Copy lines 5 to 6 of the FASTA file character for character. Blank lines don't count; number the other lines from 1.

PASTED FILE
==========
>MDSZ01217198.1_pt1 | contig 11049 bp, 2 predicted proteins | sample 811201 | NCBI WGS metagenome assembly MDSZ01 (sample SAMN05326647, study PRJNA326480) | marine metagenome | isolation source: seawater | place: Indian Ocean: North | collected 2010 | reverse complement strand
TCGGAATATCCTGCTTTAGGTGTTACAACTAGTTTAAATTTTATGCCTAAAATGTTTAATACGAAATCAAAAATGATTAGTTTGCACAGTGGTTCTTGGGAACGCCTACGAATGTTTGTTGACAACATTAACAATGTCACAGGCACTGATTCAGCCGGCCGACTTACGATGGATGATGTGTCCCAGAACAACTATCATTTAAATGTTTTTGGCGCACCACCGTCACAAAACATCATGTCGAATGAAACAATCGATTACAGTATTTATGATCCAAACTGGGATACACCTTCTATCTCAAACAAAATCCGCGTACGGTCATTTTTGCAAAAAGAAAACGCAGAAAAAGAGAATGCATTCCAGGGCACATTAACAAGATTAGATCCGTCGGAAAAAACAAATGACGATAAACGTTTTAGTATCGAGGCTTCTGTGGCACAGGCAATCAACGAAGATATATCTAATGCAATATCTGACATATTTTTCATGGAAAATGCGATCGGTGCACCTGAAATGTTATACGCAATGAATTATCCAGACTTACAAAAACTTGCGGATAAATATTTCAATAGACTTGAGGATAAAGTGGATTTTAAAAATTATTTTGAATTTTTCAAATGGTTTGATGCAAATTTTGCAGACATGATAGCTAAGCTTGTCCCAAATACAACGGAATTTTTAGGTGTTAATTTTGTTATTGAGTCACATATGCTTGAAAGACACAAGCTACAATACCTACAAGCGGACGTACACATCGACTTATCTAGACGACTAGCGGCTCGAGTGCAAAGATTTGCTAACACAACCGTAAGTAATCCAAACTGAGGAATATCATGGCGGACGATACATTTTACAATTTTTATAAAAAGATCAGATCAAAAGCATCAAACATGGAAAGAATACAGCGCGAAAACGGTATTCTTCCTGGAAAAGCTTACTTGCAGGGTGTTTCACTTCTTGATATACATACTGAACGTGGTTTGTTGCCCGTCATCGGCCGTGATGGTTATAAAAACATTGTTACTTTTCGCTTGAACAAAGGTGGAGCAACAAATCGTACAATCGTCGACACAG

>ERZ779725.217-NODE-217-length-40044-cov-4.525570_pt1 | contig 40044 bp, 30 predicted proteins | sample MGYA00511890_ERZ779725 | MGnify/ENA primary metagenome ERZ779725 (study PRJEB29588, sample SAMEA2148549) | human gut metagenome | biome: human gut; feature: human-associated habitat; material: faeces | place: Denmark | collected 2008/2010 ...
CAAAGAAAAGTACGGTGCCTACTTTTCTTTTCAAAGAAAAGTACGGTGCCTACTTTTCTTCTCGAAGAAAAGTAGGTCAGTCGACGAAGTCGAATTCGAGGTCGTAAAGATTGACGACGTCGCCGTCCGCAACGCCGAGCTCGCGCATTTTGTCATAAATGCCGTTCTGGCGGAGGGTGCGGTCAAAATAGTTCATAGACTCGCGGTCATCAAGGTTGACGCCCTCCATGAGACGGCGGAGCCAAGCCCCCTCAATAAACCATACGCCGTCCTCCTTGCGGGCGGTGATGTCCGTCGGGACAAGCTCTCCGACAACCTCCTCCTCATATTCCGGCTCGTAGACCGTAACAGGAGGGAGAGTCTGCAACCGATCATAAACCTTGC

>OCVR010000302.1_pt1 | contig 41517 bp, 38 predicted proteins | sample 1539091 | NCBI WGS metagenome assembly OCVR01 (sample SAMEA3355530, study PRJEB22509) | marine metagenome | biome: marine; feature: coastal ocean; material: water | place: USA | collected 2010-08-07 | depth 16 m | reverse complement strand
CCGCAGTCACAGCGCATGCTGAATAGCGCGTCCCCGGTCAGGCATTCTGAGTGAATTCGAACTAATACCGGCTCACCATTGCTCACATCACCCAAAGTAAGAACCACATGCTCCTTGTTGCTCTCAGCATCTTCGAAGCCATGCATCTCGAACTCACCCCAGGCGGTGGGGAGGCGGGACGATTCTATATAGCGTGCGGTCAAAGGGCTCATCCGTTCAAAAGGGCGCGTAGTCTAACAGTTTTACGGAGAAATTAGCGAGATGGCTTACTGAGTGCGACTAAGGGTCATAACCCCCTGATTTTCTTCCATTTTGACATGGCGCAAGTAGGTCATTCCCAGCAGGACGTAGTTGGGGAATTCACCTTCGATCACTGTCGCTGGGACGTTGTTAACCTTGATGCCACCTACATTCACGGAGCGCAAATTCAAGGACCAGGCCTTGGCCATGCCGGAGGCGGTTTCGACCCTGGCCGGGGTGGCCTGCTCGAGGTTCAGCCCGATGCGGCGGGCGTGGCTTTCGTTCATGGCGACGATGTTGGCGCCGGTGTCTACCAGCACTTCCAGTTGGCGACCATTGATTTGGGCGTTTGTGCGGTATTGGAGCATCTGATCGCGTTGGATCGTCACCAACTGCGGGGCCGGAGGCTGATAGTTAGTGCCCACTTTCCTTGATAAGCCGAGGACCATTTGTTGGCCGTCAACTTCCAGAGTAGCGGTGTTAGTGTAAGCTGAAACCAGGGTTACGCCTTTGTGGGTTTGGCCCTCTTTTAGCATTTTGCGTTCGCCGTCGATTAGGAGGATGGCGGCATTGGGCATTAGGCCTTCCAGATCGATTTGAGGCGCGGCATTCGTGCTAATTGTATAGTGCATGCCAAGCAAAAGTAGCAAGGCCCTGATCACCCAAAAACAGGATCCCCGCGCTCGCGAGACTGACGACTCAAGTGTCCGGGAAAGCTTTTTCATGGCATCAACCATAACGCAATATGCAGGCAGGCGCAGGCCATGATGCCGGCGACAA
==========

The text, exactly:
>OCVR010000302.1_pt1 | contig 41517 bp, 38 predicted proteins | sample 1539091 | NCBI WGS metagenome assembly OCVR01 (sample SAMEA3355530, study PRJEB22509) | marine metagenome | biome: marine; feature: coastal ocean; material: water | place: USA | collected 2010-08-07 | depth 16 m | reverse complement strand
CCGCAGTCACAGCGCATGCTGAATAGCGCGTCCCCGGTCAGGCATTCTGAGTGAATTCGAACTAATACCGGCTCACCATTGCTCACATCACCCAAAGTAAGAACCACATGCTCCTTGTTGCTCTCAGCATCTTCGAAGCCATGCATCTCGAACTCACCCCAGGCGGTGGGGAGGCGGGACGATTCTATATAGCGTGCGGTCAAAGGGCTCATCCGTTCAAAAGGGCGCGTAGTCTAACAGTTTTACGGAGAAATTAGCGAGATGGCTTACTGAGTGCGACTAAGGGTCATAACCCCCTGATTTTCTTCCATTTTGACATGGCGCAAGTAGGTCATTCCCAGCAGGACGTAGTTGGGGAATTCACCTTCGATCACTGTCGCTGGGACGTTGTTAACCTTGATGCCACCTACATTCACGGAGCGCAAATTCAAGGACCAGGCCTTGGCCATGCCGGAGGCGGTTTCGACCCTGGCCGGGGTGGCCTGCTCGAGGTTCAGCCCGATGCGGCGGGCGTGGCTTTCGTTCATGGCGACGATGTTGGCGCCGGTGTCTACCAGCACTTCCAGTTGGCGACCATTGATTTGGGCGTTTGTGCGGTATTGGAGCATCTGATCGCGTTGGATCGTCACCAACTGCGGGGCCGGAGGCTGATAGTTAGTGCCCACTTTCCTTGATAAGCCGAGGACCATTTGTTGGCCGTCAACTTCCAGAGTAGCGGTGTTAGTGTAAGCTGAAACCAGGGTTACGCCTTTGTGGGTTTGGCCCTCTTTTAGCATTTTGCGTTCGCCGTCGATTAGGAGGATGGCGGCATTGGGCATTAGGCCTTCCAGATCGATTTGAGGCGCGGCATTCGTGCTAATTGTATAGTGCATGCCAAGCAAAAGTAGCAAGGCCCTGATCACCCAAAAACAGGATCCCCGCGCTCGCGAGACTGACGACTCAAGTGTCCGGGAAAGCTTTTTCATGGCATCAACCATAACGCAATATGCAGGCAGGCGCAGGCCATGATGCCGGCGACAA